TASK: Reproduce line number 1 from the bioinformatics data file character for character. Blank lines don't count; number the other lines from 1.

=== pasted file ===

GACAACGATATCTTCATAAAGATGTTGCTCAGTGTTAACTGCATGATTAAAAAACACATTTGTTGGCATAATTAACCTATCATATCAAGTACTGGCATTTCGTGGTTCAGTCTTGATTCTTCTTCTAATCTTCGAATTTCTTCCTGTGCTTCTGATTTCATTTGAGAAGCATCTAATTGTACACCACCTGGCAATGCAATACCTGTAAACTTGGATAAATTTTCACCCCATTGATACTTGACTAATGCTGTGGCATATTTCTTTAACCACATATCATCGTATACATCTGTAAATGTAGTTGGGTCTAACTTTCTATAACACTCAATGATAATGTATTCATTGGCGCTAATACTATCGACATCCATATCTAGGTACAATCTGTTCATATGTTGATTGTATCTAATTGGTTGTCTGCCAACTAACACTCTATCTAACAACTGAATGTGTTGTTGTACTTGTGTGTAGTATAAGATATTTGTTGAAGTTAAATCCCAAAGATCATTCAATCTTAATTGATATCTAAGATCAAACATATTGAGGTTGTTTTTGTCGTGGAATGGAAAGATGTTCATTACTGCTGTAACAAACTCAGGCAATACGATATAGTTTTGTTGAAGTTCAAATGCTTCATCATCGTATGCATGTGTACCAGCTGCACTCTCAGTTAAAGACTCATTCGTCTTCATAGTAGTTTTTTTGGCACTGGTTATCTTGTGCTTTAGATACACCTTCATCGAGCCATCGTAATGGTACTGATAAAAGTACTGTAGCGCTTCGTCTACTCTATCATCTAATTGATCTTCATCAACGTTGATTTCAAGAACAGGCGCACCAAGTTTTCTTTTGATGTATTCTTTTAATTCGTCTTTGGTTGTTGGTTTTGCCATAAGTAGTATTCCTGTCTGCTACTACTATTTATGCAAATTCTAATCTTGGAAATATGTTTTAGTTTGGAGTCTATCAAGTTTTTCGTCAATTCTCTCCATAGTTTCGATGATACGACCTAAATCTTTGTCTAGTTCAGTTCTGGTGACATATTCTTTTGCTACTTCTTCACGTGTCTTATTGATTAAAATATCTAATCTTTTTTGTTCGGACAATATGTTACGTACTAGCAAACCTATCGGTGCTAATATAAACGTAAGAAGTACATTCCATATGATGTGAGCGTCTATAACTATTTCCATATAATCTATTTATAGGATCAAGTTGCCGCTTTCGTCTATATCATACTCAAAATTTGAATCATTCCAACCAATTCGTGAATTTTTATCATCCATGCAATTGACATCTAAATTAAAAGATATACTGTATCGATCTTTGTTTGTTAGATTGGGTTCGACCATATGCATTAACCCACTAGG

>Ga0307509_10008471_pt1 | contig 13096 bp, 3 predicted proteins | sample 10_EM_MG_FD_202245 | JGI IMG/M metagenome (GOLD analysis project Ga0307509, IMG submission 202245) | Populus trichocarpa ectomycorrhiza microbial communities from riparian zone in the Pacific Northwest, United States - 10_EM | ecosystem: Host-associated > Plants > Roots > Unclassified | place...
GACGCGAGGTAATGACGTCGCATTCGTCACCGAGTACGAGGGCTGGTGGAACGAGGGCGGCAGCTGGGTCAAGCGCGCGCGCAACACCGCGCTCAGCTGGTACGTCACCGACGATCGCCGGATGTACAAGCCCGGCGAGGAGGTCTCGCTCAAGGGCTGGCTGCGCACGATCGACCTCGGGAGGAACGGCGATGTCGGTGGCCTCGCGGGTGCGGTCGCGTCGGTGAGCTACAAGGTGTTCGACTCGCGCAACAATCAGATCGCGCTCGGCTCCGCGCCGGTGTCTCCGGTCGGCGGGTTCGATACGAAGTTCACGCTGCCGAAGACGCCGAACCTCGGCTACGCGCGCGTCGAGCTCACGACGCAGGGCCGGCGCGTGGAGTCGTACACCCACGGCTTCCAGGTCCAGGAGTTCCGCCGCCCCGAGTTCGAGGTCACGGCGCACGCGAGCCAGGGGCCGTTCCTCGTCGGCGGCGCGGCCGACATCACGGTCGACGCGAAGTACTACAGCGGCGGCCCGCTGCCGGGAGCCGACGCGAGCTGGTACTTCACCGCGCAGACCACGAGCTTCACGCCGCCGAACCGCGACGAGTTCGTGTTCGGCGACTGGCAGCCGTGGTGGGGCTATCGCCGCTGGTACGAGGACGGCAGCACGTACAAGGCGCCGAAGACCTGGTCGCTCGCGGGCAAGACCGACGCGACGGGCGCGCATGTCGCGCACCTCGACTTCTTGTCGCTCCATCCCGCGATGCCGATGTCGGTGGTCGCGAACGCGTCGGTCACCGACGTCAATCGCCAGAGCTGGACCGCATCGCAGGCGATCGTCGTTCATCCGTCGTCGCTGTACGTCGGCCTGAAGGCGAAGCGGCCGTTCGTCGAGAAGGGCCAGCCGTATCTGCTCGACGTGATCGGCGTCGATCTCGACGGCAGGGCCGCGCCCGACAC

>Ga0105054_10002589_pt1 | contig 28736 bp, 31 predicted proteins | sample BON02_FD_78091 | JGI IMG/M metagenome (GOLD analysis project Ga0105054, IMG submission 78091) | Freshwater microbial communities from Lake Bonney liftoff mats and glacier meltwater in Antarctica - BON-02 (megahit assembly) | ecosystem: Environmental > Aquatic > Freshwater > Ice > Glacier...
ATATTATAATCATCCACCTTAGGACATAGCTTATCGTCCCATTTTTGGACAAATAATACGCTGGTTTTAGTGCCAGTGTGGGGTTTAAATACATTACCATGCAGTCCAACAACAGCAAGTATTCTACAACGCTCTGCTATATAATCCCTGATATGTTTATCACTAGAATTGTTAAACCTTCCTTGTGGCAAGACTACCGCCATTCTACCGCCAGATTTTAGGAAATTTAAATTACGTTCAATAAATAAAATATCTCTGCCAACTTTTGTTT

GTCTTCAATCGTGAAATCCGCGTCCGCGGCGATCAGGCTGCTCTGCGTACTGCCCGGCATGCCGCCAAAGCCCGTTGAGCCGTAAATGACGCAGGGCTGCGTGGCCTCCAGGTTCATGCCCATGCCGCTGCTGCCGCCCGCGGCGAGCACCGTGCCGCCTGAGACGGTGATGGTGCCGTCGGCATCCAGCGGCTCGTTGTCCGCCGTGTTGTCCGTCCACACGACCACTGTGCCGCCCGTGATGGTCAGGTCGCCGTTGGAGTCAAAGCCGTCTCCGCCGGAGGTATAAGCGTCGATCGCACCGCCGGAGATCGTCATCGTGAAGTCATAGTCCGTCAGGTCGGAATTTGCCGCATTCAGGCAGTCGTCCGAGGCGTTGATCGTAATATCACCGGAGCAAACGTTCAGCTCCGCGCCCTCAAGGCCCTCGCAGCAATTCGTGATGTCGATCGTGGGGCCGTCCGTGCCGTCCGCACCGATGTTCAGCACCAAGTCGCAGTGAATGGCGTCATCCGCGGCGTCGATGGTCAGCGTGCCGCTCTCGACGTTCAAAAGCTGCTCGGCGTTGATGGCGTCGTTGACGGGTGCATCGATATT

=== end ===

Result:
GACAACGATATCTTCATAAAGATGTTGCTCAGTGTTAACTGCATGATTAAAAAACACATTTGTTGGCATAATTAACCTATCATATCAAGTACTGGCATTTCGTGGTTCAGTCTTGATTCTTCTTCTAATCTTCGAATTTCTTCCTGTGCTTCTGATTTCATTTGAGAAGCATCTAATTGTACACCACCTGGCAATGCAATACCTGTAAACTTGGATAAATTTTCACCCCATTGATACTTGACTAATGCTGTGGCATATTTCTTTAACCACATATCATCGTATACATCTGTAAATGTAGTTGGGTCTAACTTTCTATAACACTCAATGATAATGTATTCATTGGCGCTAATACTATCGACATCCATATCTAGGTACAATCTGTTCATATGTTGATTGTATCTAATTGGTTGTCTGCCAACTAACACTCTATCTAACAACTGAATGTGTTGTTGTACTTGTGTGTAGTATAAGATATTTGTTGAAGTTAAATCCCAAAGATCATTCAATCTTAATTGATATCTAAGATCAAACATATTGAGGTTGTTTTTGTCGTGGAATGGAAAGATGTTCATTACTGCTGTAACAAACTCAGGCAATACGATATAGTTTTGTTGAAGTTCAAATGCTTCATCATCGTATGCATGTGTACCAGCTGCACTCTCAGTTAAAGACTCATTCGTCTTCATAGTAGTTTTTTTGGCACTGGTTATCTTGTGCTTTAGATACACCTTCATCGAGCCATCGTAATGGTACTGATAAAAGTACTGTAGCGCTTCGTCTACTCTATCATCTAATTGATCTTCATCAACGTTGATTTCAAGAACAGGCGCACCAAGTTTTCTTTTGATGTATTCTTTTAATTCGTCTTTGGTTGTTGGTTTTGCCATAAGTAGTATTCCTGTCTGCTACTACTATTTATGCAAATTCTAATCTTGGAAATATGTTTTAGTTTGGAGTCTATCAAGTTTTTCGTCAATTCTCTCCATAGTTTCGATGATACGACCTAAATCTTTGTCTAGTTCAGTTCTGGTGACATATTCTTTTGCTACTTCTTCACGTGTCTTATTGATTAAAATATCTAATCTTTTTTGTTCGGACAATATGTTACGTACTAGCAAACCTATCGGTGCTAATATAAACGTAAGAAGTACATTCCATATGATGTGAGCGTCTATAACTATTTCCATATAATCTATTTATAGGATCAAGTTGCCGCTTTCGTCTATATCATACTCAAAATTTGAATCATTCCAACCAATTCGTGAATTTTTATCATCCATGCAATTGACATCTAAATTAAAAGATATACTGTATCGATCTTTGTTTGTTAGATTGGGTTCGACCATATGCATTAACCCACTAGG